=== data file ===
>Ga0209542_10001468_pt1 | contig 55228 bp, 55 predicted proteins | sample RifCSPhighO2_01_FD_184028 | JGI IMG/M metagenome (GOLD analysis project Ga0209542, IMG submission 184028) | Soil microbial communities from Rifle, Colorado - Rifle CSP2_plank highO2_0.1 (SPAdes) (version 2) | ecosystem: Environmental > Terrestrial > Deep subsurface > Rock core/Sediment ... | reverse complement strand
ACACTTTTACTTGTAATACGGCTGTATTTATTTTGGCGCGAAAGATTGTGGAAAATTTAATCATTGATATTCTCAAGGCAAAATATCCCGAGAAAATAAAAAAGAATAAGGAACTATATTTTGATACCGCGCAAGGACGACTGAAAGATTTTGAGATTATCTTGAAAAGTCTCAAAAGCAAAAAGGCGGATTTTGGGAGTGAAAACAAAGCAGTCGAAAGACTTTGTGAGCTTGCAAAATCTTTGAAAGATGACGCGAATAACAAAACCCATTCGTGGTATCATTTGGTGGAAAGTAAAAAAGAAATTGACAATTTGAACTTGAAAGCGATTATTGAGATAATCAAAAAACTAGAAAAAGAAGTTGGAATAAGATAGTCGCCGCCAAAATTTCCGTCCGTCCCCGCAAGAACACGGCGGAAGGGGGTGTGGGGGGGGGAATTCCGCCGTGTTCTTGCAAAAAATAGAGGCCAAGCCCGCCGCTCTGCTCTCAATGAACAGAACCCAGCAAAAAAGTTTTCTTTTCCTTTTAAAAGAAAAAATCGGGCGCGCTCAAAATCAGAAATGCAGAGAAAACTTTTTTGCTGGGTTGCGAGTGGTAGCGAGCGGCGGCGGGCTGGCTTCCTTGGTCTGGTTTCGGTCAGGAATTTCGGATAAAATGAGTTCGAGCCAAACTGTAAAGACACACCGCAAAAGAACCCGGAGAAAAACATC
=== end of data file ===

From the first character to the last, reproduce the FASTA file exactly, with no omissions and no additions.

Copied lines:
>Ga0209542_10001468_pt1 | contig 55228 bp, 55 predicted proteins | sample RifCSPhighO2_01_FD_184028 | JGI IMG/M metagenome (GOLD analysis project Ga0209542, IMG submission 184028) | Soil microbial communities from Rifle, Colorado - Rifle CSP2_plank highO2_0.1 (SPAdes) (version 2) | ecosystem: Environmental > Terrestrial > Deep subsurface > Rock core/Sediment ... | reverse complement strand
ACACTTTTACTTGTAATACGGCTGTATTTATTTTGGCGCGAAAGATTGTGGAAAATTTAATCATTGATATTCTCAAGGCAAAATATCCCGAGAAAATAAAAAAGAATAAGGAACTATATTTTGATACCGCGCAAGGACGACTGAAAGATTTTGAGATTATCTTGAAAAGTCTCAAAAGCAAAAAGGCGGATTTTGGGAGTGAAAACAAAGCAGTCGAAAGACTTTGTGAGCTTGCAAAATCTTTGAAAGATGACGCGAATAACAAAACCCATTCGTGGTATCATTTGGTGGAAAGTAAAAAAGAAATTGACAATTTGAACTTGAAAGCGATTATTGAGATAATCAAAAAACTAGAAAAAGAAGTTGGAATAAGATAGTCGCCGCCAAAATTTCCGTCCGTCCCCGCAAGAACACGGCGGAAGGGGGTGTGGGGGGGGGAATTCCGCCGTGTTCTTGCAAAAAATAGAGGCCAAGCCCGCCGCTCTGCTCTCAATGAACAGAACCCAGCAAAAAAGTTTTCTTTTCCTTTTAAAAGAAAAAATCGGGCGCGCTCAAAATCAGAAATGCAGAGAAAACTTTTTTGCTGGGTTGCGAGTGGTAGCGAGCGGCGGCGGGCTGGCTTCCTTGGTCTGGTTTCGGTCAGGAATTTCGGATAAAATGAGTTCGAGCCAAACTGTAAAGACACACCGCAAAAGAACCCGGAGAAAAACATC